After previously calling an Israeli military offensive in Rafah a “red line,” the Biden administration allowed the operation to go forward this month. To date, this operation—a murder spree targeting starving refugees, not a military offensive in any conventional sense—has in fact displaced nearly a million people in total.

In addition to demanding an immediate halt to the assault on Rafah, the ICJ’s ruling insists that Israel allow access to Gaza by UN war crimes investigators. It also accuses Israel of violating its January order requiring the “preservation of evidence related to allegations of acts within the scope of” the Genocide Convention.

While the ICJ’s ruling is written in a formal, mechanical style, these details send an unmistakable signal that prosecutions for the crime of genocide are not foreclosed. The ICJ also accused Israel of ignoring its March 28 order requiring the “unhindered provision at scale by all concerned of urgently needed basic services and humanitarian assistance.”

The ICJ’s ruling comes days after the chief prosecutor of the International Criminal Court announced that he would seek arrest warrants against Israel’s prime minister Benjamin Netanyahu and minister of defense Yoav Gallant, accusing them of “murder” and “extermination” of civilians.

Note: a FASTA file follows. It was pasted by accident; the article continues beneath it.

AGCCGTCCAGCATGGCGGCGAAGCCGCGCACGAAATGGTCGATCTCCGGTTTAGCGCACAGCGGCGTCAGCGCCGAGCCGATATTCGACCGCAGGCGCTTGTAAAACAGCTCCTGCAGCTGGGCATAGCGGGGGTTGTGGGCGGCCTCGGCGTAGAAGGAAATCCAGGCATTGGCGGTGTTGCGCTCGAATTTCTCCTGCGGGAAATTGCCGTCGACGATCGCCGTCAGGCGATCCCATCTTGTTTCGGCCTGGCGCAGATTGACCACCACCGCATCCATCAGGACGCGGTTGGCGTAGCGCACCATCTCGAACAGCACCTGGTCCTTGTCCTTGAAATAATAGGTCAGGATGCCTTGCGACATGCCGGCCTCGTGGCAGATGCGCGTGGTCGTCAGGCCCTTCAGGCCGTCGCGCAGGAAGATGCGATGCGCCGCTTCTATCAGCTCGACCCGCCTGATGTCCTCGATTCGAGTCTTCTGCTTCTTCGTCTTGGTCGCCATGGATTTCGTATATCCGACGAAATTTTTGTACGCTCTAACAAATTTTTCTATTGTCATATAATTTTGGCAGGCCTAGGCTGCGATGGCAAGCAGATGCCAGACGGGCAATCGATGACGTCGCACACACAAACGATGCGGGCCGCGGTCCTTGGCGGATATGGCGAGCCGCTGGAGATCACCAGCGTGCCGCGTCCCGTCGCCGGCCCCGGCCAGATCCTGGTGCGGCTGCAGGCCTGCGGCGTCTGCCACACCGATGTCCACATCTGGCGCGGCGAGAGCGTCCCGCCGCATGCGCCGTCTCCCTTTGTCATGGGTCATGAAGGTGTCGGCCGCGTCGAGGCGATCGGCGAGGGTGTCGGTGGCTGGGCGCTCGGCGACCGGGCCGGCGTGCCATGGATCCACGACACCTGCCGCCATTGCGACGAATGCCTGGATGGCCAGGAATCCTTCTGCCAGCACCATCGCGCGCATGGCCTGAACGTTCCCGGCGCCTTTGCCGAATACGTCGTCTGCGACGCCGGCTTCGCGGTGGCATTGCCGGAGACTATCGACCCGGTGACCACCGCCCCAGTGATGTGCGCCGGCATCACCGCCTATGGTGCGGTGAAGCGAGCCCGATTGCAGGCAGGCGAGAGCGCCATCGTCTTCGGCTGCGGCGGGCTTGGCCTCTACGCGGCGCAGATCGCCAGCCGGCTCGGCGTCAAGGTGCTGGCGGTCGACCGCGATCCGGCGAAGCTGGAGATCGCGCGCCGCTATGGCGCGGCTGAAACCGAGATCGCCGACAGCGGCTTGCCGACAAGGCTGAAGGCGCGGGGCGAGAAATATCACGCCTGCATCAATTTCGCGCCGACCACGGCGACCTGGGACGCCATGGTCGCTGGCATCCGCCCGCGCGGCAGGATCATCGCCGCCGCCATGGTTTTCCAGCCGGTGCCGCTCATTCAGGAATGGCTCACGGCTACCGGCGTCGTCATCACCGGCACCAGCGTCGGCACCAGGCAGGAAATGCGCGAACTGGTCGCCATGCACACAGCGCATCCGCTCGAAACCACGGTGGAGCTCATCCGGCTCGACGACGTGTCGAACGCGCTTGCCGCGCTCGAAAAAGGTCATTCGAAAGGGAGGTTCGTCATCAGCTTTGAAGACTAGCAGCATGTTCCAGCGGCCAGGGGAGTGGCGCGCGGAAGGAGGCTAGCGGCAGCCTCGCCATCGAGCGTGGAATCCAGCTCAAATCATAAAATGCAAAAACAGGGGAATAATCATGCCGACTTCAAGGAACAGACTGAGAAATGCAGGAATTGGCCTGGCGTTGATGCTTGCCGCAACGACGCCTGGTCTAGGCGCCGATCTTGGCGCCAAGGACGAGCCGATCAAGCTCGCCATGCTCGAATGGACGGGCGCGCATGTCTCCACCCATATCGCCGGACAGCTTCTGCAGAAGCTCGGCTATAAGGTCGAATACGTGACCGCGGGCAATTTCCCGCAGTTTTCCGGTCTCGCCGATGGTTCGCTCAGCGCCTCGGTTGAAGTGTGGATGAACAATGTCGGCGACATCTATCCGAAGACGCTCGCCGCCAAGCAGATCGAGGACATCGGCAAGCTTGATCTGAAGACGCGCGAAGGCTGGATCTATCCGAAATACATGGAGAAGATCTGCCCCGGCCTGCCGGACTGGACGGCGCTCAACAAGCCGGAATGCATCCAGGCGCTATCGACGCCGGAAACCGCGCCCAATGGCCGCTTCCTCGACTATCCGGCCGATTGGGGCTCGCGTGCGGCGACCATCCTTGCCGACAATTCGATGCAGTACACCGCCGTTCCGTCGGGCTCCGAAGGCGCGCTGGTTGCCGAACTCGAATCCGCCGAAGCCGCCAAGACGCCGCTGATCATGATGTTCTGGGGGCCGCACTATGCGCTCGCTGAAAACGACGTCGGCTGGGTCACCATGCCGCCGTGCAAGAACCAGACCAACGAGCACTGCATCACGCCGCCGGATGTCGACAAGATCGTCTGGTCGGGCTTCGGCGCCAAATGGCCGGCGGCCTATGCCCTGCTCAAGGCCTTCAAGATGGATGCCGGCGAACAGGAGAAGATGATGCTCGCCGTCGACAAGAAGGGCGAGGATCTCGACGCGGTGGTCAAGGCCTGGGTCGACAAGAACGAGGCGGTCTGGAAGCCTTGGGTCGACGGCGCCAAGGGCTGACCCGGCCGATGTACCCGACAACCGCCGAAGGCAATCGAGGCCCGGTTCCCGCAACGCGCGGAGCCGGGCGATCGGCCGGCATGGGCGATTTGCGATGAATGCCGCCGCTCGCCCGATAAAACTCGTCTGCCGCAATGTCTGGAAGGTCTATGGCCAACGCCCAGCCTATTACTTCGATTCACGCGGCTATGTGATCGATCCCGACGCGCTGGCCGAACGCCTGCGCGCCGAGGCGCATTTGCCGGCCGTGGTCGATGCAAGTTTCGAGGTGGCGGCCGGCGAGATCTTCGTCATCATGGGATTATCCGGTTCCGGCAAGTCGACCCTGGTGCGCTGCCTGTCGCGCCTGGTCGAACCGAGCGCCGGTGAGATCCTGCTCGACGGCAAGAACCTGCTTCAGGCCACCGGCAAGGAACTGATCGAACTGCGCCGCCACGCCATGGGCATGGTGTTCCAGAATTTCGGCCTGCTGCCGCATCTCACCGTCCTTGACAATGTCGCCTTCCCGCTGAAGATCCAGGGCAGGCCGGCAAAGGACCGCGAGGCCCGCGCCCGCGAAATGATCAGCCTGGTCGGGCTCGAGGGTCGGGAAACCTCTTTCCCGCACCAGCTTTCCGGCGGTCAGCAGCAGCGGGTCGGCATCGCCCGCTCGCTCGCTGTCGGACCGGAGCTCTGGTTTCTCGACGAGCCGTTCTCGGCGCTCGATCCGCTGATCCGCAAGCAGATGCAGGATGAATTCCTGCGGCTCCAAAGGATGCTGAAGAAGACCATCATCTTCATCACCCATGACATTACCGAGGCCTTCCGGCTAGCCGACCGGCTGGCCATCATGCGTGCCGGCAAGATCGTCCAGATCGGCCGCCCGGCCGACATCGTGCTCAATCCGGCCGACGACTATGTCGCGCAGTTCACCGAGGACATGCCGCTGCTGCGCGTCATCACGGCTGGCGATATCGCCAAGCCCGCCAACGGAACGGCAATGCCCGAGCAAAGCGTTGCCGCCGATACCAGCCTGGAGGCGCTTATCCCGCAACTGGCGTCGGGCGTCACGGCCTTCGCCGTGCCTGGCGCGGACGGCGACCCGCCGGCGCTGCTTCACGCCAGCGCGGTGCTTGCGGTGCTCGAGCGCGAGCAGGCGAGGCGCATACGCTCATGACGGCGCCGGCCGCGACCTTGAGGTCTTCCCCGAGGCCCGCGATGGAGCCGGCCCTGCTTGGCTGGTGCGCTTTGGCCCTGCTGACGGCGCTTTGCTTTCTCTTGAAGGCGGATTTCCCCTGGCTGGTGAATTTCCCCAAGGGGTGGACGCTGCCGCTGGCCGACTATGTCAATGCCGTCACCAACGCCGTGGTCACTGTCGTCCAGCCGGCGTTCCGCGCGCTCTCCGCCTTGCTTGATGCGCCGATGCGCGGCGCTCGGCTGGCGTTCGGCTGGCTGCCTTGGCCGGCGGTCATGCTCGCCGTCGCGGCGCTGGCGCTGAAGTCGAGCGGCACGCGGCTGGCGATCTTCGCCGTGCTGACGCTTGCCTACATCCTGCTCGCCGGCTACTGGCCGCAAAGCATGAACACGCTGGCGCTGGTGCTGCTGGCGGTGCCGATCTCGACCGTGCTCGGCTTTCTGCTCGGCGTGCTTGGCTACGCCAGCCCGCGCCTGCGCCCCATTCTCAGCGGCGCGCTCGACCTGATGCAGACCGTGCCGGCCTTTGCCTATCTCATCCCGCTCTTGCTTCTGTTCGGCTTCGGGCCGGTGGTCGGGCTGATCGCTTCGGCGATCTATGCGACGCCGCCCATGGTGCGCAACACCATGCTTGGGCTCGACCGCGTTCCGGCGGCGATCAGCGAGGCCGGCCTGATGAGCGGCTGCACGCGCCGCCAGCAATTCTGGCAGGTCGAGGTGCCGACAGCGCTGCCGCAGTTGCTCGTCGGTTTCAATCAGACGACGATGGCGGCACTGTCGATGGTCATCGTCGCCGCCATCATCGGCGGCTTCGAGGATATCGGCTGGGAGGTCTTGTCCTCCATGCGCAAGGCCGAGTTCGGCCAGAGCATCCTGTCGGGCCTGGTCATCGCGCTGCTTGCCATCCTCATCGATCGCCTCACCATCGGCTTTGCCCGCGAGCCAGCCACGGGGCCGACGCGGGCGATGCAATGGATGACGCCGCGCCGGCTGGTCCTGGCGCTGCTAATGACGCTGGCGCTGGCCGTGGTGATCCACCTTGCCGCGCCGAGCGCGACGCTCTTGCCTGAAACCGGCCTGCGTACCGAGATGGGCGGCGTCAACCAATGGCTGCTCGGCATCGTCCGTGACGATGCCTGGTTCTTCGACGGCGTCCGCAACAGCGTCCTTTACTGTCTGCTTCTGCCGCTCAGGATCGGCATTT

The Biden administration responded to the requests for arrest warrants by calling them “outrageous,” despite having celebrated the ICC arrest warrant against Russian president Vladimir Putin last year. But while the ICC was created by a treaty that neither Israel nor the US has signed, the ICJ derives its authority from the UN charter, which the US ratified in 1945. The US formally ratified the Genocide Convention in 1948.

The ICJ’s ruling is significant. At the same time it is long overdue and lacking any means of enforcement within the existing imperialist framework. The Israeli government, as South Africa’s representatives have effectively demonstrated throughout the ongoing ICJ proceedings, disregards international law, the binding decisions of the UN Security Council, and the rulings of the ICJ with impunity.

Barrister Vaughan Lowe, arguing the case on behalf of South Africa last week, directly told the assembled judges that “the Palestinian people are facing genocide in Gaza, and your previous orders have not succeeded in protecting them against that.”

In response to ICJ proceedings in January, Netanyahu openly boasted that he would ignore any rulings the court handed down. “No one will stop us—not The Hague, not the axis of evil, and not anyone else,” he declared.

With the support of the Biden administration in the US, Israel is expected to continue its military operation in Rafah without regard for the ICJ ruling. “We are strengthening our effort in Rafah,” Gallant said Thursday. “This operation will grow, with more forces on the ground and more forces from the air.”

The global protest movement against the Gaza genocide will justifiably be encouraged by the ICJ ruling. Lately, these protests have seen the working class begin “flexing its muscle on a political issue,” to use a phrase employed by the Los Angeles Times in connection with the powerful strike movement among academic workers in the University of California system.

The power of the international working class is, in fact, a thousand times stronger than the forces behind genocide and repression. But bringing that power fully to bear requires a struggle for its political independence, freeing it from the crippling influence of bourgeois political institutions and ideas in each country, and orienting it towards socialism.